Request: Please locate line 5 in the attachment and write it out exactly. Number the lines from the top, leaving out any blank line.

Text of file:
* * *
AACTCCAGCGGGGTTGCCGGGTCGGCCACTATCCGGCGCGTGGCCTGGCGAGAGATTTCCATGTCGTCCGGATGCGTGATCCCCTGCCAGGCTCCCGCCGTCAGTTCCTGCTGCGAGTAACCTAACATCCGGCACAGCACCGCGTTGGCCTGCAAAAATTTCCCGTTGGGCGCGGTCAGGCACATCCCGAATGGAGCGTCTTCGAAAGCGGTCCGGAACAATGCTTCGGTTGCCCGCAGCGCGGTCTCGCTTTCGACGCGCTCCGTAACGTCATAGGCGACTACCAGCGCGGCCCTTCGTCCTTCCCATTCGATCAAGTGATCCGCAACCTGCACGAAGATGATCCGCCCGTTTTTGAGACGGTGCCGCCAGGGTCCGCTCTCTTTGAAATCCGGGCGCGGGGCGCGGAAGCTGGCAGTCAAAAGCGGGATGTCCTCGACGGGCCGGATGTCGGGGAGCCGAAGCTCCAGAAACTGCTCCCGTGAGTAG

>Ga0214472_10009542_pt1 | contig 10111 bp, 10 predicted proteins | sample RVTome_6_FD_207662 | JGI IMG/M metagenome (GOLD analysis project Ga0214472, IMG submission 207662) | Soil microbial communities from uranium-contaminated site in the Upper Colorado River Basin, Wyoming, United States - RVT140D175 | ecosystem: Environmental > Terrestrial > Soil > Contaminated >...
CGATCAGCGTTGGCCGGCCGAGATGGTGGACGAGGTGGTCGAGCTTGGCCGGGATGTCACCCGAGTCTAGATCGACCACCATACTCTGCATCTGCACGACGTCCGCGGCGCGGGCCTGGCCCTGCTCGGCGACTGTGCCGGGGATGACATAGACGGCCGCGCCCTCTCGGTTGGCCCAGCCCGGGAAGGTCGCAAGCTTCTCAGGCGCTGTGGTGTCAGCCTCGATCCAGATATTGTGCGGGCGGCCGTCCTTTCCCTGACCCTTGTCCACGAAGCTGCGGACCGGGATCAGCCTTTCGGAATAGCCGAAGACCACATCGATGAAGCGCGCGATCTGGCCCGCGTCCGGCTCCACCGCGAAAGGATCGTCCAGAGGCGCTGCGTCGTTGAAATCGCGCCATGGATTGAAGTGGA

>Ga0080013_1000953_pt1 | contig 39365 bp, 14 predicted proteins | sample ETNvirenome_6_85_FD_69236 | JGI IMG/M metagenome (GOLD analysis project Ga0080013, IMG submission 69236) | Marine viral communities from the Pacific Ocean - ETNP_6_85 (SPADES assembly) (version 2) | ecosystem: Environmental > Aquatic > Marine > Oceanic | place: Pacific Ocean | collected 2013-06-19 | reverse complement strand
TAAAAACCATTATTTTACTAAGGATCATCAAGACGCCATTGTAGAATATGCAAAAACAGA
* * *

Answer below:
TAAAAACCATTATTTTACTAAGGATCATCAAGACGCCATTGTAGAATATGCAAAAACAGA